Parents of kids who attend Marjory Stoneman Douglas High School lined up on Thursday night to hug Cobra, Black Cat and Yankee.
The three volunteers are with the Guardian Angels, a non-profit network that organizes safety patrols in communities around the country. Their red berets and small tent on the sidewalk in front of the Parkland high school have been a steady presence since the shooting on Feb. 14.
“These guys were standing in front of the school every day, in the heat, with rain … protecting our kids,” said Jon Faber, whose two sons attend Stoneman Douglas.
Faber organized the event at Pine Trails Park to honor the Guardian Angels and thank community members who helped them by offering donations and setting up a “meal drive” to make sure they had breakfast and lunch.
The volunteers took off from work for the last few months so they patrol the school from the early morning until the afternoon on weekdays.
The school’s principal presented them with a trophy displaying an eagle, the Stoneman Douglas mascot, and invited them to graduation this Saturday.
David “Cobra” Clemente, who leads the Broward chapter of the Guardian Angels, said he doesn’t think they’ll be sitting in front of Stoneman Douglas when school starts up again next year.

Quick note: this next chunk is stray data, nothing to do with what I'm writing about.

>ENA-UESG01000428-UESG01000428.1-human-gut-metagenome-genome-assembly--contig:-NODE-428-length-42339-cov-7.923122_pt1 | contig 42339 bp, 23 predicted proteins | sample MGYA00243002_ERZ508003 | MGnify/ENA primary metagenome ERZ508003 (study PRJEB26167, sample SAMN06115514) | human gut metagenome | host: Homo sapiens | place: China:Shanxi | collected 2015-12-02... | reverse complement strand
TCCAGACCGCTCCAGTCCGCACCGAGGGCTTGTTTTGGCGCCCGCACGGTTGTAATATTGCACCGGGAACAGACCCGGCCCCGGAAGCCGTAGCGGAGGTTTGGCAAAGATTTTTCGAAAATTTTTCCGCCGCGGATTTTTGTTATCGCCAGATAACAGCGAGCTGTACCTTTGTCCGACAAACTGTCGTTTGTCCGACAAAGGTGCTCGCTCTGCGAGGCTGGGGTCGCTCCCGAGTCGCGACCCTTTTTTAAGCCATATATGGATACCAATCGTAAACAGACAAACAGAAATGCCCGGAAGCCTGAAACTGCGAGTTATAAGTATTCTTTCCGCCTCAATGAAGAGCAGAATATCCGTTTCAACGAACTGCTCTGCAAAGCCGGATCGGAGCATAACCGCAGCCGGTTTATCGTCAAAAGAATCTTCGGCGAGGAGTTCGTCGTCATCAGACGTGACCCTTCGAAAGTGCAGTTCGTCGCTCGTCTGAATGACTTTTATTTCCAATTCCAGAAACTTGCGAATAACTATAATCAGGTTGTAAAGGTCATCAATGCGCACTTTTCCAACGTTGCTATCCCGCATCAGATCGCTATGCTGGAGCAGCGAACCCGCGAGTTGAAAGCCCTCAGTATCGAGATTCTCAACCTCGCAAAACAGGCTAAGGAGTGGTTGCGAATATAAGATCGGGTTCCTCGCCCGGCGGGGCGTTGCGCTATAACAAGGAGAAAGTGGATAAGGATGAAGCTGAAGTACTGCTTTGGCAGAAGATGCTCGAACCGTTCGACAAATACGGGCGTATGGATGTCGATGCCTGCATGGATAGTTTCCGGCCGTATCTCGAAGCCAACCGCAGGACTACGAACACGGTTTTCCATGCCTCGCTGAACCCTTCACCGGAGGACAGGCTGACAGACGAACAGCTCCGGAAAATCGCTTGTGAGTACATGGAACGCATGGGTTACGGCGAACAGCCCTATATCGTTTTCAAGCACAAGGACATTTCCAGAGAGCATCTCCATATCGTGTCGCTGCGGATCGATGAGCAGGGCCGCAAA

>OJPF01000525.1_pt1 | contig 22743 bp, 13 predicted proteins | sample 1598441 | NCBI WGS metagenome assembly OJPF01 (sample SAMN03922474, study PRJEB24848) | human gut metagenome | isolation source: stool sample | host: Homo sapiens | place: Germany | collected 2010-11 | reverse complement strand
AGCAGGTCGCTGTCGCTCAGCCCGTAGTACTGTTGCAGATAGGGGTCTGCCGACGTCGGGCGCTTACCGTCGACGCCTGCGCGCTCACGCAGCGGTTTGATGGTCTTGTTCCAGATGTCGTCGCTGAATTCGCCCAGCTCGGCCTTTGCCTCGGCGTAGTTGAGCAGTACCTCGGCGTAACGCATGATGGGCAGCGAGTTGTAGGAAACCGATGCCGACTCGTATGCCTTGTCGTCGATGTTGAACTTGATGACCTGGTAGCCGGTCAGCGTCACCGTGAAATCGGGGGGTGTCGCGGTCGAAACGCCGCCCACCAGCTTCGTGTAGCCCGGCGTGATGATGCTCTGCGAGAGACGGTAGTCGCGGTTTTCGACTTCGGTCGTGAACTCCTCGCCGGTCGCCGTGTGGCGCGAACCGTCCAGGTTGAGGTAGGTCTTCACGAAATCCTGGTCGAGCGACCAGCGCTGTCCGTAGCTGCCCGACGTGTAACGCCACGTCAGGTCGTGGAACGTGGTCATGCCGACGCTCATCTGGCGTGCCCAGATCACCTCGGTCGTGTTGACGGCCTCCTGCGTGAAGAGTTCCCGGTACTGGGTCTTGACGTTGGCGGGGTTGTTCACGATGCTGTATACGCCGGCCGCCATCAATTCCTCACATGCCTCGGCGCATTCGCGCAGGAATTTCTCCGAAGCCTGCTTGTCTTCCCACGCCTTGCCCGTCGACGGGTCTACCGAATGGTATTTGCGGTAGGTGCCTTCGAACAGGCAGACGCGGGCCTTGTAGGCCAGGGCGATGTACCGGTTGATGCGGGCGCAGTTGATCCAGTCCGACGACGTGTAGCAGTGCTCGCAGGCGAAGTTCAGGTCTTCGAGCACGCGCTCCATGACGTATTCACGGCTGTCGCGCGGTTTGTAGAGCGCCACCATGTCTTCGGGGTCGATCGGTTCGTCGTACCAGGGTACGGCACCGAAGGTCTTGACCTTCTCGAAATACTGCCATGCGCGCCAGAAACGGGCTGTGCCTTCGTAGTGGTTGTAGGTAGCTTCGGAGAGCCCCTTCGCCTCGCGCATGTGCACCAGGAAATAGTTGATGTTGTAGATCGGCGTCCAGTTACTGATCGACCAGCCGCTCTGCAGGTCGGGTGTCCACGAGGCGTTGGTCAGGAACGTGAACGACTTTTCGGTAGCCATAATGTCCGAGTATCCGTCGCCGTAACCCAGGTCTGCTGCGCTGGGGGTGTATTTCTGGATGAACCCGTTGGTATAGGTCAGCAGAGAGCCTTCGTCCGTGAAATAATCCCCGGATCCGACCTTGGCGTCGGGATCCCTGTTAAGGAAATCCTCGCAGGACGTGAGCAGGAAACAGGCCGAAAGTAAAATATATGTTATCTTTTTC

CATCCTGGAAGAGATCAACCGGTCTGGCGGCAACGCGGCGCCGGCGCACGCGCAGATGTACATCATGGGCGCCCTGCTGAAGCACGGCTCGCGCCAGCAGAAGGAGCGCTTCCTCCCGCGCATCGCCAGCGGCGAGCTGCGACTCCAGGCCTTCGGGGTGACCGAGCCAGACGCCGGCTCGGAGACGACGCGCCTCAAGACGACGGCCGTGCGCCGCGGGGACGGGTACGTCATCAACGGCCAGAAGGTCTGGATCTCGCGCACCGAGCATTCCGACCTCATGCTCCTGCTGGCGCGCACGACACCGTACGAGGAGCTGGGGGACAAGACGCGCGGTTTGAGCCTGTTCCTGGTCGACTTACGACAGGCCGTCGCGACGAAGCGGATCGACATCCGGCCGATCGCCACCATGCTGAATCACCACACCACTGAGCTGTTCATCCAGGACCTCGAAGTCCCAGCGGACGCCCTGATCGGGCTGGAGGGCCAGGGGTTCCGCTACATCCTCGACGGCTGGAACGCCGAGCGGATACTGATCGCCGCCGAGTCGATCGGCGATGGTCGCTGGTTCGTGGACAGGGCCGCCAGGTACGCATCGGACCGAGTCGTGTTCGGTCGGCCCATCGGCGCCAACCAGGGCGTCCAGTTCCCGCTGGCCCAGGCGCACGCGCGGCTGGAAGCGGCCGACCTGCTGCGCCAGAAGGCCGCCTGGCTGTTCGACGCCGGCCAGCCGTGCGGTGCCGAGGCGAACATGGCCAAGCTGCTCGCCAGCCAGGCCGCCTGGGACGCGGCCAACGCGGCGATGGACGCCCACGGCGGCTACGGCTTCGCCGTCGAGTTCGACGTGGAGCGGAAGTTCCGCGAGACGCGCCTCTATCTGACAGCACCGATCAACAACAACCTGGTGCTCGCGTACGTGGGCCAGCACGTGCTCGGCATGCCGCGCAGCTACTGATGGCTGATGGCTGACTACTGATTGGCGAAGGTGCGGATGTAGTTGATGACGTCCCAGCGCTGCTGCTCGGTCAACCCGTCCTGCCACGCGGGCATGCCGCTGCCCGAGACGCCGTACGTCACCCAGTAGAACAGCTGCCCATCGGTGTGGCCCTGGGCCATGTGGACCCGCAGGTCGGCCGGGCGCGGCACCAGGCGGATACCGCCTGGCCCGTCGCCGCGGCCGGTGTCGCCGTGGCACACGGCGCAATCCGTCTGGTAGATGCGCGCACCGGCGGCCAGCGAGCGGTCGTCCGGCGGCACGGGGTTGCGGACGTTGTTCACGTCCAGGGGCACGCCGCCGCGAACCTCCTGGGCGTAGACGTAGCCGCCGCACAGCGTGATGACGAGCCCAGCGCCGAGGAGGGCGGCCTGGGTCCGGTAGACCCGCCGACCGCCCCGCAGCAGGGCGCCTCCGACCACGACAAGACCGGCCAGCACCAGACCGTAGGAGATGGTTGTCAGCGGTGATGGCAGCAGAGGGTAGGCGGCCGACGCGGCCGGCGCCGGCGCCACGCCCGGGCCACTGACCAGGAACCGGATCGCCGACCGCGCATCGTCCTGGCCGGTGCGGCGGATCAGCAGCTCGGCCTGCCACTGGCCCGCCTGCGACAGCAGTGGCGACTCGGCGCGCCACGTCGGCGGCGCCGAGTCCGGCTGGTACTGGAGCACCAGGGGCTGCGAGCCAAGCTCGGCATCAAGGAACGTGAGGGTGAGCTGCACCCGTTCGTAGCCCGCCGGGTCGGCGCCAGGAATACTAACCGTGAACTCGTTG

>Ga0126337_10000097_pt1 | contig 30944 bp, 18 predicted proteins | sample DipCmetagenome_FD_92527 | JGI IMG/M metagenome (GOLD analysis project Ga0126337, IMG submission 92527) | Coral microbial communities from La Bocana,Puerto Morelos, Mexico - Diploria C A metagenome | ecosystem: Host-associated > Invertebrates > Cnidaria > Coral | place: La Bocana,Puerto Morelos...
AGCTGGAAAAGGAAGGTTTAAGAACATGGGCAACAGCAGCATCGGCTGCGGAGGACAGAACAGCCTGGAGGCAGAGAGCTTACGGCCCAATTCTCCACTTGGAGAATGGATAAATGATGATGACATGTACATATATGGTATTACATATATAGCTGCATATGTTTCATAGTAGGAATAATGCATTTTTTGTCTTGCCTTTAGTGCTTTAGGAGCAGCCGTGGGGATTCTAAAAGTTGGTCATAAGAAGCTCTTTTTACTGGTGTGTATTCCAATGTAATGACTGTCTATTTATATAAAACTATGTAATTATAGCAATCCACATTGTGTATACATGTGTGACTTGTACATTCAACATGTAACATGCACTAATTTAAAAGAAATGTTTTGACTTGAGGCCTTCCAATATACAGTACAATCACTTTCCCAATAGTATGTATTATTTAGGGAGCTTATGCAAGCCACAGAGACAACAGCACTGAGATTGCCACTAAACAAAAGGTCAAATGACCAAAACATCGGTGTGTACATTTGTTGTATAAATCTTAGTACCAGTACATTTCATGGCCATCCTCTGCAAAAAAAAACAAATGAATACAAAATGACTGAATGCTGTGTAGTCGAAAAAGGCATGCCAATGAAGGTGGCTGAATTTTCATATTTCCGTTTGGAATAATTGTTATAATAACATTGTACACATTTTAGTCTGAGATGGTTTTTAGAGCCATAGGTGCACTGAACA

“We want the kids to get back what they do best, which is learning,” he said. But the group will keep tabs on the school from their patrol cars.
He’s hoping someone will donate a space they can use as a headquarters over the summer.
“As long as Parkland needs the Guardian Angels, the Guardian Angels ain’t going nowhere,” he said.
Randi Weisselberg was one of the parents who asked Clemente for a hug. She lives across the street from the high school and said the Guardian Angels’ presence was a huge comfort, especially as news vans and helicopters lingered for weeks.
Her 15-year-old was in the freshman building during the shooting.
“My daughter loves them,” she said. “I bet you so many more of the kids talk to the Guardian Angels than they talk to their parents.”